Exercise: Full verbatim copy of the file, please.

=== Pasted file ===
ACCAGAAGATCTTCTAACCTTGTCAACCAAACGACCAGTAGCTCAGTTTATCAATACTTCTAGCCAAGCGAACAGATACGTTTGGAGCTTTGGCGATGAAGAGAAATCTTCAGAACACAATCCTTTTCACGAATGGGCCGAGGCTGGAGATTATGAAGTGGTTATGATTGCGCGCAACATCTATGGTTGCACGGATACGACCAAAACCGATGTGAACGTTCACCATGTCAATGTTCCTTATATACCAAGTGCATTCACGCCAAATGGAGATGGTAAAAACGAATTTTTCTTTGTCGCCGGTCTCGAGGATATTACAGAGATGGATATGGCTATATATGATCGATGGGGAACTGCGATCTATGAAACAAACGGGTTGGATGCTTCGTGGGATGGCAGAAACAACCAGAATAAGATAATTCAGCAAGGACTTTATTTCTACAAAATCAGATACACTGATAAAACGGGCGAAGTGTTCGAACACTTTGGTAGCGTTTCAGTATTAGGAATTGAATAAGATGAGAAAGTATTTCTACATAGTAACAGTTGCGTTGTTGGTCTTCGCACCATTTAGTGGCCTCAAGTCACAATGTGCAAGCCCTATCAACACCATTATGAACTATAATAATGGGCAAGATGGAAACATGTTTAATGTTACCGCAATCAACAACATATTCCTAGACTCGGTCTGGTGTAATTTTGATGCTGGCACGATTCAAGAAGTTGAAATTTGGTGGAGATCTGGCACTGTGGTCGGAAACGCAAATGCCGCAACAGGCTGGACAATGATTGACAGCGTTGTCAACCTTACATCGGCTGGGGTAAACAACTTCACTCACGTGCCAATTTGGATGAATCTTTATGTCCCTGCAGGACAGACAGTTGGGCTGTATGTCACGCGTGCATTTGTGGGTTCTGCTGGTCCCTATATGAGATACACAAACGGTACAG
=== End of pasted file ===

ACCAGAAGATCTTCTAACCTTGTCAACCAAACGACCAGTAGCTCAGTTTATCAATACTTCTAGCCAAGCGAACAGATACGTTTGGAGCTTTGGCGATGAAGAGAAATCTTCAGAACACAATCCTTTTCACGAATGGGCCGAGGCTGGAGATTATGAAGTGGTTATGATTGCGCGCAACATCTATGGTTGCACGGATACGACCAAAACCGATGTGAACGTTCACCATGTCAATGTTCCTTATATACCAAGTGCATTCACGCCAAATGGAGATGGTAAAAACGAATTTTTCTTTGTCGCCGGTCTCGAGGATATTACAGAGATGGATATGGCTATATATGATCGATGGGGAACTGCGATCTATGAAACAAACGGGTTGGATGCTTCGTGGGATGGCAGAAACAACCAGAATAAGATAATTCAGCAAGGACTTTATTTCTACAAAATCAGATACACTGATAAAACGGGCGAAGTGTTCGAACACTTTGGTAGCGTTTCAGTATTAGGAATTGAATAAGATGAGAAAGTATTTCTACATAGTAACAGTTGCGTTGTTGGTCTTCGCACCATTTAGTGGCCTCAAGTCACAATGTGCAAGCCCTATCAACACCATTATGAACTATAATAATGGGCAAGATGGAAACATGTTTAATGTTACCGCAATCAACAACATATTCCTAGACTCGGTCTGGTGTAATTTTGATGCTGGCACGATTCAAGAAGTTGAAATTTGGTGGAGATCTGGCACTGTGGTCGGAAACGCAAATGCCGCAACAGGCTGGACAATGATTGACAGCGTTGTCAACCTTACATCGGCTGGGGTAAACAACTTCACTCACGTGCCAATTTGGATGAATCTTTATGTCCCTGCAGGACAGACAGTTGGGCTGTATGTCACGCGTGCATTTGTGGGTTCTGCTGGTCCCTATATGAGATACACAAACGGTACAG